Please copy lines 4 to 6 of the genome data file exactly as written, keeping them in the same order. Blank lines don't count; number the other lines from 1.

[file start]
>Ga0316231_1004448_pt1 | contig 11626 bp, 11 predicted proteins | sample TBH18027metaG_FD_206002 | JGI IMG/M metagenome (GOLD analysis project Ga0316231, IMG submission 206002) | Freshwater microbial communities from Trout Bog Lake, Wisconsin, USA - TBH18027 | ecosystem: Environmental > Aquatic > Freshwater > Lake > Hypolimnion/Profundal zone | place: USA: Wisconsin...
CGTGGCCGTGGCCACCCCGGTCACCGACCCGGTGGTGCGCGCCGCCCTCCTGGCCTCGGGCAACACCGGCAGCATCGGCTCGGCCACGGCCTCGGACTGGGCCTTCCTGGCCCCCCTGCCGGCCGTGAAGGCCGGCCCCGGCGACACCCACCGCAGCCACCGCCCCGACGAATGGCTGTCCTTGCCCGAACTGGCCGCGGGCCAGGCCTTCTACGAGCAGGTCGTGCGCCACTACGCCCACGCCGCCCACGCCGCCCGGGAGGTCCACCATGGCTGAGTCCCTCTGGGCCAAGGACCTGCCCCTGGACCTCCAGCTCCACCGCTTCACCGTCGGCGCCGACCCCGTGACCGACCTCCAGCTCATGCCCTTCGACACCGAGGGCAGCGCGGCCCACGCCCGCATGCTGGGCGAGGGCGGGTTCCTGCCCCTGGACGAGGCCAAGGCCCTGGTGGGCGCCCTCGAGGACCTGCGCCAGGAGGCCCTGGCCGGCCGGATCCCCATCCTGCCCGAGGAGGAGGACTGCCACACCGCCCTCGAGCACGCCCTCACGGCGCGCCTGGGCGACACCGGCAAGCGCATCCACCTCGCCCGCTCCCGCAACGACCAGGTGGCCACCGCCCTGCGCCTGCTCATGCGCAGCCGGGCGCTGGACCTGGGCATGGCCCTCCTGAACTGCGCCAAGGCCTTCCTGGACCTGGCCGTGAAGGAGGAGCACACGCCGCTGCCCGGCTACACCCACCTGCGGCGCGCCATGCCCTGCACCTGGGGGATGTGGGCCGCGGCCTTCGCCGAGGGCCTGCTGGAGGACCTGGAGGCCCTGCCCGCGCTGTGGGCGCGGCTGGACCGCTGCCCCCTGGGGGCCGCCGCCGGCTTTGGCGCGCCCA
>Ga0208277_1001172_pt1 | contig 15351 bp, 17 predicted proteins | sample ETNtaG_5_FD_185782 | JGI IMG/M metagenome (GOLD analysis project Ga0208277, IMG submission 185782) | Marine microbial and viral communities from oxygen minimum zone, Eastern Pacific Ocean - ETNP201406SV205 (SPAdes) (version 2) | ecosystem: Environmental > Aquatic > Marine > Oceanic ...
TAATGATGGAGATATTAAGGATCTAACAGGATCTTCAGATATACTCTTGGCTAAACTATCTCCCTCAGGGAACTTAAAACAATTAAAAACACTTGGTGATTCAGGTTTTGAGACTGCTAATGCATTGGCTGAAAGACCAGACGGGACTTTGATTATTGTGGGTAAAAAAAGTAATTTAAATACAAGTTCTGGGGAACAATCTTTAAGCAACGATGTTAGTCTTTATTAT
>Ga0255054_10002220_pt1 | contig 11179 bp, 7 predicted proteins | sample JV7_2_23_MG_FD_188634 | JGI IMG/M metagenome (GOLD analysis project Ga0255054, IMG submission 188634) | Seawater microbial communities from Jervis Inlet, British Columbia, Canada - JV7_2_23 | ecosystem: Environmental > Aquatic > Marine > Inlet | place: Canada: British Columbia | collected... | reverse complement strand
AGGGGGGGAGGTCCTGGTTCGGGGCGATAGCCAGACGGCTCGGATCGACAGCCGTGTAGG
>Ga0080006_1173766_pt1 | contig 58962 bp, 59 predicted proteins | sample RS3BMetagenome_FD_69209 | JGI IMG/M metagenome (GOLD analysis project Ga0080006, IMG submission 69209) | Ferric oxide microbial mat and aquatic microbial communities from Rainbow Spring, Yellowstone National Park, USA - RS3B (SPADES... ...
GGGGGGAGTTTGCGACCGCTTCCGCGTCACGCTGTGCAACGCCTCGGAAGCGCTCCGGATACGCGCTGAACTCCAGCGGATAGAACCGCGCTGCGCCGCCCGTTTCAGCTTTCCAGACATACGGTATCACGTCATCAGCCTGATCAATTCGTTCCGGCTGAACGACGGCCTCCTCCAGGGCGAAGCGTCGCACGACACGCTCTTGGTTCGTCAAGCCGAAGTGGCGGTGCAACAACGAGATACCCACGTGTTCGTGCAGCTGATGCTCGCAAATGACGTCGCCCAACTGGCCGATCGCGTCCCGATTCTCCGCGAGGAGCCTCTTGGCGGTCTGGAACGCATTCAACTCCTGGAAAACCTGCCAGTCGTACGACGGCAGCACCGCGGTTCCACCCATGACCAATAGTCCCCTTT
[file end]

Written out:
TAATGATGGAGATATTAAGGATCTAACAGGATCTTCAGATATACTCTTGGCTAAACTATCTCCCTCAGGGAACTTAAAACAATTAAAAACACTTGGTGATTCAGGTTTTGAGACTGCTAATGCATTGGCTGAAAGACCAGACGGGACTTTGATTATTGTGGGTAAAAAAAGTAATTTAAATACAAGTTCTGGGGAACAATCTTTAAGCAACGATGTTAGTCTTTATTAT
>Ga0255054_10002220_pt1 | contig 11179 bp, 7 predicted proteins | sample JV7_2_23_MG_FD_188634 | JGI IMG/M metagenome (GOLD analysis project Ga0255054, IMG submission 188634) | Seawater microbial communities from Jervis Inlet, British Columbia, Canada - JV7_2_23 | ecosystem: Environmental > Aquatic > Marine > Inlet | place: Canada: British Columbia | collected... | reverse complement strand
AGGGGGGGAGGTCCTGGTTCGGGGCGATAGCCAGACGGCTCGGATCGACAGCCGTGTAGG